* Remember that if you consolidate during your grace period, you can lock in an interest rate at least a half percent lower than the current repayment rate.

* When filling out the consolidation application, provide complete address information, include two references, and sign the promissory note.

* If already in repayment, make sure to continue making payments on your loans until consolidation is completed. (If you need immediate payment relief, request deferment or forbearance.)

* If you have questions about consolidation, do not hesitate to contact your lender or loan servicer. Check your loan documents for the toll-free customer assistance number.


Saturday, November 08, 2014

Student Loan Debt Consolidation - Myth vs. Reality

Good stuff from

There has been a lot written and said about student loan debt consolidation over the years. The point of this blog is to debunk three common mythes floating around the Internet about consolidation benefits.

The consolidated interest rate changes every July 1.

MYTH. The reality is variable rate Stafford loan rates are subject to change each July 1, which directly impacts your consolidated interest rates.

Like a home mortgage I can refinance my student loans multiple times

MYTH. The realty is that it’s a one shot deal. When you consolidate your federal loans you are locked in for life at the interest rate. I know, seems pretty ridiculous doesn’t it?

I need to consolidate within six months of leaving school or I’ll lose my eligibility

MYTH: Consolidating within six months may be beneficial to students with variable interest rate Stafford loans due to the fact that a lower interest rate is extended to you during that six month window (2% versus 2.5%). However, it is not required that you consolidate within six months. You have an indefinite time frame in which to consolidate your student loans.

Tuesday, January 21, 2014

Direct Loan and FFEL Program Loan Forgiveness, Cancellation, and Discharge Summary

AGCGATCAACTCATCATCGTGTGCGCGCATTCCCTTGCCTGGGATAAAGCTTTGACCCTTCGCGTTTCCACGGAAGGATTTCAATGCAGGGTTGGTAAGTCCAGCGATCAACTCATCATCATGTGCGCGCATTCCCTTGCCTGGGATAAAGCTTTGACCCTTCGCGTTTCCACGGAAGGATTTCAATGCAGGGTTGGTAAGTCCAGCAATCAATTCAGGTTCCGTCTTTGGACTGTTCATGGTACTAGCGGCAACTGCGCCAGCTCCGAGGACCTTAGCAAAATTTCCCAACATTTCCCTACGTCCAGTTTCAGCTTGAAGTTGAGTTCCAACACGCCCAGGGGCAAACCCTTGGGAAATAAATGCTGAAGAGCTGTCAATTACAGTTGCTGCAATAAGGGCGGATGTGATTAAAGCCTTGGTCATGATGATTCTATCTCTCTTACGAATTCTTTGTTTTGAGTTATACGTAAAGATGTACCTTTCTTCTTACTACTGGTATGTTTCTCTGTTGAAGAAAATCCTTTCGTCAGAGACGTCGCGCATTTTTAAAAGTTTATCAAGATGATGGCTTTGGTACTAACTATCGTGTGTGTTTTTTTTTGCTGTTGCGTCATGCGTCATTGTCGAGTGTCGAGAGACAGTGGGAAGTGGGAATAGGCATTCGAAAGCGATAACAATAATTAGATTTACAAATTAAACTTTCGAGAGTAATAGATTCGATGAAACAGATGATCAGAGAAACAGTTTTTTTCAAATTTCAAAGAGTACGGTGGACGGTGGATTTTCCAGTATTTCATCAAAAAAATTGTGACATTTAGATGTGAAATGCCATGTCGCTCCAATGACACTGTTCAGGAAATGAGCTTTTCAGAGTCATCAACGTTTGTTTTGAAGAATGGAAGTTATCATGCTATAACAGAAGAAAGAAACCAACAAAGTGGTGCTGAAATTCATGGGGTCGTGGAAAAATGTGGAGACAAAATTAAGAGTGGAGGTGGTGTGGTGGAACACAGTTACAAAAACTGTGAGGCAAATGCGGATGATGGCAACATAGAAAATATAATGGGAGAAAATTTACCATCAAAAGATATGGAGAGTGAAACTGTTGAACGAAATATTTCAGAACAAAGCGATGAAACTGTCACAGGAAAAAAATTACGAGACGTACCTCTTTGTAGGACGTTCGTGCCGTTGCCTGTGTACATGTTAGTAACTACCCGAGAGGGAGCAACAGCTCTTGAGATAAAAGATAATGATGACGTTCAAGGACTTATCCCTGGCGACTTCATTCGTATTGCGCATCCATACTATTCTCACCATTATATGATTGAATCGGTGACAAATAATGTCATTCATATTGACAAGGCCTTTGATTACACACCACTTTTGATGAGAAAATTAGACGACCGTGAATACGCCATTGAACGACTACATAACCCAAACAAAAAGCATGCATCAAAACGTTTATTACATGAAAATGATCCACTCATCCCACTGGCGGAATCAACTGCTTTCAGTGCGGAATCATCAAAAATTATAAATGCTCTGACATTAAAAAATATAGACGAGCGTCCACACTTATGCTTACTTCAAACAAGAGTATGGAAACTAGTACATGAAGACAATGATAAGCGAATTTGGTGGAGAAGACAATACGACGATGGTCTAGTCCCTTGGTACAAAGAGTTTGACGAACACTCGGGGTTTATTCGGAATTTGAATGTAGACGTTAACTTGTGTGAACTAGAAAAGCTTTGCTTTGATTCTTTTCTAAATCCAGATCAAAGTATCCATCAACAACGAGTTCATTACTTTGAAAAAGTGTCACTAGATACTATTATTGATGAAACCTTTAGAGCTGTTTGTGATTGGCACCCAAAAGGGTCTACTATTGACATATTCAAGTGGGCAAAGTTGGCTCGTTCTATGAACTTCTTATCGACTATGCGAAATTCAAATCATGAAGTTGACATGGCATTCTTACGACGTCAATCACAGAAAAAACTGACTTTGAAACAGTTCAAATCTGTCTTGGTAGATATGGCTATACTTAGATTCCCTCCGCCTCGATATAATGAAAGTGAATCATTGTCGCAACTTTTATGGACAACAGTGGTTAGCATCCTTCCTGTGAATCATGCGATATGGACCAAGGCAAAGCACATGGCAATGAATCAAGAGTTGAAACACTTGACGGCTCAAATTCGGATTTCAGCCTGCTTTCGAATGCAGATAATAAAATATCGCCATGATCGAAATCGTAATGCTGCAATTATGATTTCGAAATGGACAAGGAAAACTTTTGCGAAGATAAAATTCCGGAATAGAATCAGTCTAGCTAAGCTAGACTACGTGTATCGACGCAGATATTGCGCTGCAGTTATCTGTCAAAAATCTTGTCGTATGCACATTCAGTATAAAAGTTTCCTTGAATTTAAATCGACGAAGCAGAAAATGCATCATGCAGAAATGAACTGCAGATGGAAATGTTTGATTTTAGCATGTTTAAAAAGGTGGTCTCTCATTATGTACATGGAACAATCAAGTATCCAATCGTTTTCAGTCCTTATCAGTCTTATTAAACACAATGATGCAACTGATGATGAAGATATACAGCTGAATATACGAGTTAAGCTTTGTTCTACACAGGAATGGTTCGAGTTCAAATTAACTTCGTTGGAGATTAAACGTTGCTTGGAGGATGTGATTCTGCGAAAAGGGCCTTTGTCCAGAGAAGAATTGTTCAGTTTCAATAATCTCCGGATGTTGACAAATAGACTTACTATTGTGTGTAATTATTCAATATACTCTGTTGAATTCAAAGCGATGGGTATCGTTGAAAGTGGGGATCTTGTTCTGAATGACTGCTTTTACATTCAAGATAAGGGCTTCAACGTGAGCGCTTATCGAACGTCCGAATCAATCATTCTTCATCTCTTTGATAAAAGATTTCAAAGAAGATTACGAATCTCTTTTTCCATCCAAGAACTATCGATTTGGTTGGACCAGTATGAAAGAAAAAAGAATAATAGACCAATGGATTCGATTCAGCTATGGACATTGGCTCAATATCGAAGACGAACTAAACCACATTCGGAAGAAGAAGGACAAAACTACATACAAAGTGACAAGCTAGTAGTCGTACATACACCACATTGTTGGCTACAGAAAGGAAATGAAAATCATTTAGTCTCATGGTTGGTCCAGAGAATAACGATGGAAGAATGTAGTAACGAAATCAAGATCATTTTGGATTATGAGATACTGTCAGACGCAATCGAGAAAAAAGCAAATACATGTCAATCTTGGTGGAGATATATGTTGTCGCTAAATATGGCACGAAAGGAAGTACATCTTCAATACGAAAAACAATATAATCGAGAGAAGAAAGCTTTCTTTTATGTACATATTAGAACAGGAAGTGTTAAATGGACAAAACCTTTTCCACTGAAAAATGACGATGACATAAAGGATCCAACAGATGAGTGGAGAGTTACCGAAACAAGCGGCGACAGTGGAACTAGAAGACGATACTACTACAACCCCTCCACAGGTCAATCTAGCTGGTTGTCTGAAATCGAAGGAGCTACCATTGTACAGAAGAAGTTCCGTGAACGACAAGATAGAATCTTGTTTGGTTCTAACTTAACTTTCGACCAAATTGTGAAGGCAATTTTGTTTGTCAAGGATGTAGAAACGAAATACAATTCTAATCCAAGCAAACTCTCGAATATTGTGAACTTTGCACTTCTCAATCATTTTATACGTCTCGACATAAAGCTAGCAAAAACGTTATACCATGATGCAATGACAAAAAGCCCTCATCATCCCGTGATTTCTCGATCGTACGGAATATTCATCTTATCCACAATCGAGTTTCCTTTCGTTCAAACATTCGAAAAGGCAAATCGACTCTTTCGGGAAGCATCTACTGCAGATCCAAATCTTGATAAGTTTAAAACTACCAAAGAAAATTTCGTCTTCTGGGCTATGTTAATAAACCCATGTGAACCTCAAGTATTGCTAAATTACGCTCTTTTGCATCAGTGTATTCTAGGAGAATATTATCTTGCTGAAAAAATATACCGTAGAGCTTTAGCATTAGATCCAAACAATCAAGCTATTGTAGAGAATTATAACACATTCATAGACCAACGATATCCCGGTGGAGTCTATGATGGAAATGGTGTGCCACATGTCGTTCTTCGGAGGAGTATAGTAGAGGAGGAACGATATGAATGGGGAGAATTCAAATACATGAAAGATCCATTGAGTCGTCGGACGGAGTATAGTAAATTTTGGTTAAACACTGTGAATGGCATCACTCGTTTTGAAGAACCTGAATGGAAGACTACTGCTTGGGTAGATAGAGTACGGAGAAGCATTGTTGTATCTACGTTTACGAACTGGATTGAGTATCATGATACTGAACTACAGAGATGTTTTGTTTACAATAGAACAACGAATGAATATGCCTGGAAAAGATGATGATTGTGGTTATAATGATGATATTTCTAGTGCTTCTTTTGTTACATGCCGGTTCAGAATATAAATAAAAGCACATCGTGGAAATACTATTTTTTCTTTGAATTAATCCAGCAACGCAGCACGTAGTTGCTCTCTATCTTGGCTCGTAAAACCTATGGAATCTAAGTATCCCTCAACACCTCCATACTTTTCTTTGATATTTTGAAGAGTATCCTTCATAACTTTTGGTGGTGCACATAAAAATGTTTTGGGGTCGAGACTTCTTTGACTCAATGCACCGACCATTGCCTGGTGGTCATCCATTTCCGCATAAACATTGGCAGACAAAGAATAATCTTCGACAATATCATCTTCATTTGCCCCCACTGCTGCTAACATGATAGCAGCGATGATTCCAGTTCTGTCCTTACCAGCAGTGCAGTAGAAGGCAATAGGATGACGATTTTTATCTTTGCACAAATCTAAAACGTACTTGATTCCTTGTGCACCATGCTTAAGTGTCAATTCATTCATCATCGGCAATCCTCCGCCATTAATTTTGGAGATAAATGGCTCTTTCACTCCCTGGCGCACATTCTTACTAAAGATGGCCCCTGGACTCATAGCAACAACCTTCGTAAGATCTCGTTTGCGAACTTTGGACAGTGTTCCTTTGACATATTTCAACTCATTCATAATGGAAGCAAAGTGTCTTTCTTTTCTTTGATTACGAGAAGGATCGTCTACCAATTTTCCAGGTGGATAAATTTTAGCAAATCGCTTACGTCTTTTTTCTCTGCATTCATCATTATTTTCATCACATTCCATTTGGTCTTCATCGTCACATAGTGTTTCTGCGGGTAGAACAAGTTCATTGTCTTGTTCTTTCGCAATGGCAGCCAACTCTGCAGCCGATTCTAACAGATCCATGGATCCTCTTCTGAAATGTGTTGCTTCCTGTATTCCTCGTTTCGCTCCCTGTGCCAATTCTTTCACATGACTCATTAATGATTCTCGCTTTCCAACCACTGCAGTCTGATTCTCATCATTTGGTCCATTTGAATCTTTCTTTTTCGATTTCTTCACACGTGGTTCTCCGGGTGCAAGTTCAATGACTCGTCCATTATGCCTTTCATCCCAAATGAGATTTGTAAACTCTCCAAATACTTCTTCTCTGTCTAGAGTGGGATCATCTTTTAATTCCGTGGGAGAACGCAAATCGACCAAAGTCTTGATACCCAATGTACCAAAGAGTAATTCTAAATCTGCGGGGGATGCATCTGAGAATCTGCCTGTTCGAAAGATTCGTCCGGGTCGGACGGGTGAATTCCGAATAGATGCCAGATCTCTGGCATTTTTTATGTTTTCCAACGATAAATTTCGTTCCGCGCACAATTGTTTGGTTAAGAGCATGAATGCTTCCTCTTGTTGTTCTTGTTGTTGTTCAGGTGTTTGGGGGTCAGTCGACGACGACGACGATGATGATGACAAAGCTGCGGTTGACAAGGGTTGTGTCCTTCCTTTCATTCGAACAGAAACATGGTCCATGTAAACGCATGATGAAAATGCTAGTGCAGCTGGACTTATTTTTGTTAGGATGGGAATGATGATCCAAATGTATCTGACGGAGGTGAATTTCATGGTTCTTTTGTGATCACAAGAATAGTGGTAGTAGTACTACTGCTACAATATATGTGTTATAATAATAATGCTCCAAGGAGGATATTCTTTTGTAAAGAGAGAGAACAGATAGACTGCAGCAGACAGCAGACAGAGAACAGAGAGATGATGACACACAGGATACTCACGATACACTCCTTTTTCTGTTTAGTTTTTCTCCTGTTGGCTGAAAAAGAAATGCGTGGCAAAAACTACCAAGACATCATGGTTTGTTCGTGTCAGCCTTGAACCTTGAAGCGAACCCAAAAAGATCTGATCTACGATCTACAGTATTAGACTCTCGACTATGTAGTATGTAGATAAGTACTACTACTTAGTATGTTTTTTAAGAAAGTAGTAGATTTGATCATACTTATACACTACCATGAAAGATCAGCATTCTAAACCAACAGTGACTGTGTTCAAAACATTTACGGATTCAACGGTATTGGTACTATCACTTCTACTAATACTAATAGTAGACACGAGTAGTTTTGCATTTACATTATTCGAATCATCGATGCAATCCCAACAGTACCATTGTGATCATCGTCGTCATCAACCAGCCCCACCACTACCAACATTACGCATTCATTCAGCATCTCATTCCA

Borrower's total and permanent disability or death 100 percent If you are a parent PLUS loan borrower, then the loan may be discharged if you die, or if the student on whose behalf you obtained the loan dies. ------------------------------------------------------------------------------------ Bankruptcy (in rare cases) 100 percent Cancellation is possible only if the bankruptcy court rules that repayment poses an undue hardship to the borrower. ------------------------------------------------------------------------------------ Closed school (for borrowers who could not complete their program because the school closed while they were enrolled or borrowers who withdrew not more than 90 days before the school closed) 100 percent For loans received on or after Jan. 1, 1986. ------------------------------------------------------------------------------------ False loan certification (school falsely certified a borrower's eligibility to receive a loan) 100 percent For loans received on or after Jan. 1, 1986. ------------------------------------------------------------------------------------ False certification by reason of identity theft (loan was made as a result of the crime of identity theft, as determined by a court) 100 percent Effective July 1, 2006. ------------------------------------------------------------------------------------ School does not make required return of loan funds to the lender Up to the amount that the school was required to return. For loans received on or after Jan. 1, 1986. ------------------------------------------------------------------------------------ Full-time teacher for five consecutive years in a designated elementary or secondary school or educational service agency serving students from low-income families. Must meet additional eligibility requirements. Up to $5,000 (up to $17,500 for elementary/secondary special education teachers and secondary math and science teachers) of the total loan amount outstanding after completion of the fifth year of teaching. Under the Direct and FFEL Consolidation Loan programs, only the portion of the consolidation loan used to repay eligible Direct Loans or FFEL Program loans qualifies for loan forgiveness. For Direct Subsidized and Unsubsidized Loan and Subsidized and Unsubsidized Federal Stafford Loan borrowers with no outstanding balance on a Direct Loan or FFEL Program loan on Oct. 1, 1998, or who have no outstanding balance on a Direct Loan or FFEL Program loan on the date they received a loan after Oct. 1, 1998. PLUS loans are not eligible. To learn more about the eligibility requirements for teacher loan forgiveness and to find out whether your school or educational service agency where you teach is considered to serve low-income students, go to Teacher Loan Forgiveness. ------------------------------------------------------------------------------------ Loan forgiveness for public service employees (Direct Loan Program only) 100 percent of the remaining outstanding balance on an eligible Direct Loan. For a borrower who is not in default and who makes 120 monthly payments on the loan after Oct. 1, 2007, under certain repayment plans, while the borrower is employed full-time in a public service job. You may not apply for forgiveness until after you have made all of the required 120 qualifying monthly payments.